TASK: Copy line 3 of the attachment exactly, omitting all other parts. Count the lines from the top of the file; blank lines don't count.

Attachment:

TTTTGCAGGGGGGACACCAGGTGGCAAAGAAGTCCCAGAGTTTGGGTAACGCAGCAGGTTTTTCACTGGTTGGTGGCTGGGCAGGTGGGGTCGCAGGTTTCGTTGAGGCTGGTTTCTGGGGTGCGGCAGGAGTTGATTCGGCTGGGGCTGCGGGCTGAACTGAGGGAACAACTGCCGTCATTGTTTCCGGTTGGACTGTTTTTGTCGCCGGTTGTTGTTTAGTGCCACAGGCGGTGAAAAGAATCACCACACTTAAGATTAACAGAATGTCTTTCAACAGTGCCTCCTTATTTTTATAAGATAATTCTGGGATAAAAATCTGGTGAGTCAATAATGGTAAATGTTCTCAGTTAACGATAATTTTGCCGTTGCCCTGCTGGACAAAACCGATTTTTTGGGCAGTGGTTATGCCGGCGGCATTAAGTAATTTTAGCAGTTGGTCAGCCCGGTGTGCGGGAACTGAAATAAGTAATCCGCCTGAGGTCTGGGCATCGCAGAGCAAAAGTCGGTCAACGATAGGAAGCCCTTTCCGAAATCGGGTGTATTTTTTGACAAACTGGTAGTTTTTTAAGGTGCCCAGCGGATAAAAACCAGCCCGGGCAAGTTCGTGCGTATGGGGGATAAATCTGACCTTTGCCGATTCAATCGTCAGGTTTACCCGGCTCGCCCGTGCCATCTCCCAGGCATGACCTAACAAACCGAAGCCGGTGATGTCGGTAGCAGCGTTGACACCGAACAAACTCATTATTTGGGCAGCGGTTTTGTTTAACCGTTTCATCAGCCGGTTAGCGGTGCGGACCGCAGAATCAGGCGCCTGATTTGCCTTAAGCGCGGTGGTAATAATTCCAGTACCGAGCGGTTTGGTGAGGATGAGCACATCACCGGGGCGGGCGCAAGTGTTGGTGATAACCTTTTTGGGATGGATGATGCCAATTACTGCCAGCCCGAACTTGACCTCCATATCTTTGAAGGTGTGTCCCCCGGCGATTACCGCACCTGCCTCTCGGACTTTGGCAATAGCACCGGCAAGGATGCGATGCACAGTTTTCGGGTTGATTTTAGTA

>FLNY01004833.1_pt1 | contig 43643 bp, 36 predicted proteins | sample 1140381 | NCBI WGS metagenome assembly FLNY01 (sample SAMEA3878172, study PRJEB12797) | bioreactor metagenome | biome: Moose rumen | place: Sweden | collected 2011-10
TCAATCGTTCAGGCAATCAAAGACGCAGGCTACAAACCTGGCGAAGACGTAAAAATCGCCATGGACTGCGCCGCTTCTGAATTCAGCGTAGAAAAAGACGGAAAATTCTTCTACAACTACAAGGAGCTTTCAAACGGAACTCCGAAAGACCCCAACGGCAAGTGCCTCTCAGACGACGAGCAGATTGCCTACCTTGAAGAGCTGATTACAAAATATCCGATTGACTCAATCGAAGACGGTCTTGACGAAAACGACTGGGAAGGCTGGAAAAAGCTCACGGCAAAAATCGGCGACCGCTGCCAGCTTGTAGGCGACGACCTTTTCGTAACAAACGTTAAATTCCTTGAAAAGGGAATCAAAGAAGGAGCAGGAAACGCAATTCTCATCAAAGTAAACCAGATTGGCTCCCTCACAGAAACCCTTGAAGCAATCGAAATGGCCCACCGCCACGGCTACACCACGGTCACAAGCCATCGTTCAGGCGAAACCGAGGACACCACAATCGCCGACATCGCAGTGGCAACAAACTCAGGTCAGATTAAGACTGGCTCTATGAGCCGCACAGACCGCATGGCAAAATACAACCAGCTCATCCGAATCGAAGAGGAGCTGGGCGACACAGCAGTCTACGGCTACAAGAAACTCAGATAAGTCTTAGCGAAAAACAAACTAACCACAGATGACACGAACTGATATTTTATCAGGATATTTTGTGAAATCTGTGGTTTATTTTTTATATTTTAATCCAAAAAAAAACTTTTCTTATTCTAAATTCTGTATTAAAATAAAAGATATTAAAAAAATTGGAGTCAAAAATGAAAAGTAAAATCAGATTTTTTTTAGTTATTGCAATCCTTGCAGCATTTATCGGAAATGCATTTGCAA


TCAATCGTTCAGGCAATCAAAGACGCAGGCTACAAACCTGGCGAAGACGTAAAAATCGCCATGGACTGCGCCGCTTCTGAATTCAGCGTAGAAAAAGACGGAAAATTCTTCTACAACTACAAGGAGCTTTCAAACGGAACTCCGAAAGACCCCAACGGCAAGTGCCTCTCAGACGACGAGCAGATTGCCTACCTTGAAGAGCTGATTACAAAATATCCGATTGACTCAATCGAAGACGGTCTTGACGAAAACGACTGGGAAGGCTGGAAAAAGCTCACGGCAAAAATCGGCGACCGCTGCCAGCTTGTAGGCGACGACCTTTTCGTAACAAACGTTAAATTCCTTGAAAAGGGAATCAAAGAAGGAGCAGGAAACGCAATTCTCATCAAAGTAAACCAGATTGGCTCCCTCACAGAAACCCTTGAAGCAATCGAAATGGCCCACCGCCACGGCTACACCACGGTCACAAGCCATCGTTCAGGCGAAACCGAGGACACCACAATCGCCGACATCGCAGTGGCAACAAACTCAGGTCAGATTAAGACTGGCTCTATGAGCCGCACAGACCGCATGGCAAAATACAACCAGCTCATCCGAATCGAAGAGGAGCTGGGCGACACAGCAGTCTACGGCTACAAGAAACTCAGATAAGTCTTAGCGAAAAACAAACTAACCACAGATGACACGAACTGATATTTTATCAGGATATTTTGTGAAATCTGTGGTTTATTTTTTATATTTTAATCCAAAAAAAAACTTTTCTTATTCTAAATTCTGTATTAAAATAAAAGATATTAAAAAAATTGGAGTCAAAAATGAAAAGTAAAATCAGATTTTTTTTAGTTATTGCAATCCTTGCAGCATTTATCGGAAATGCATTTGCAA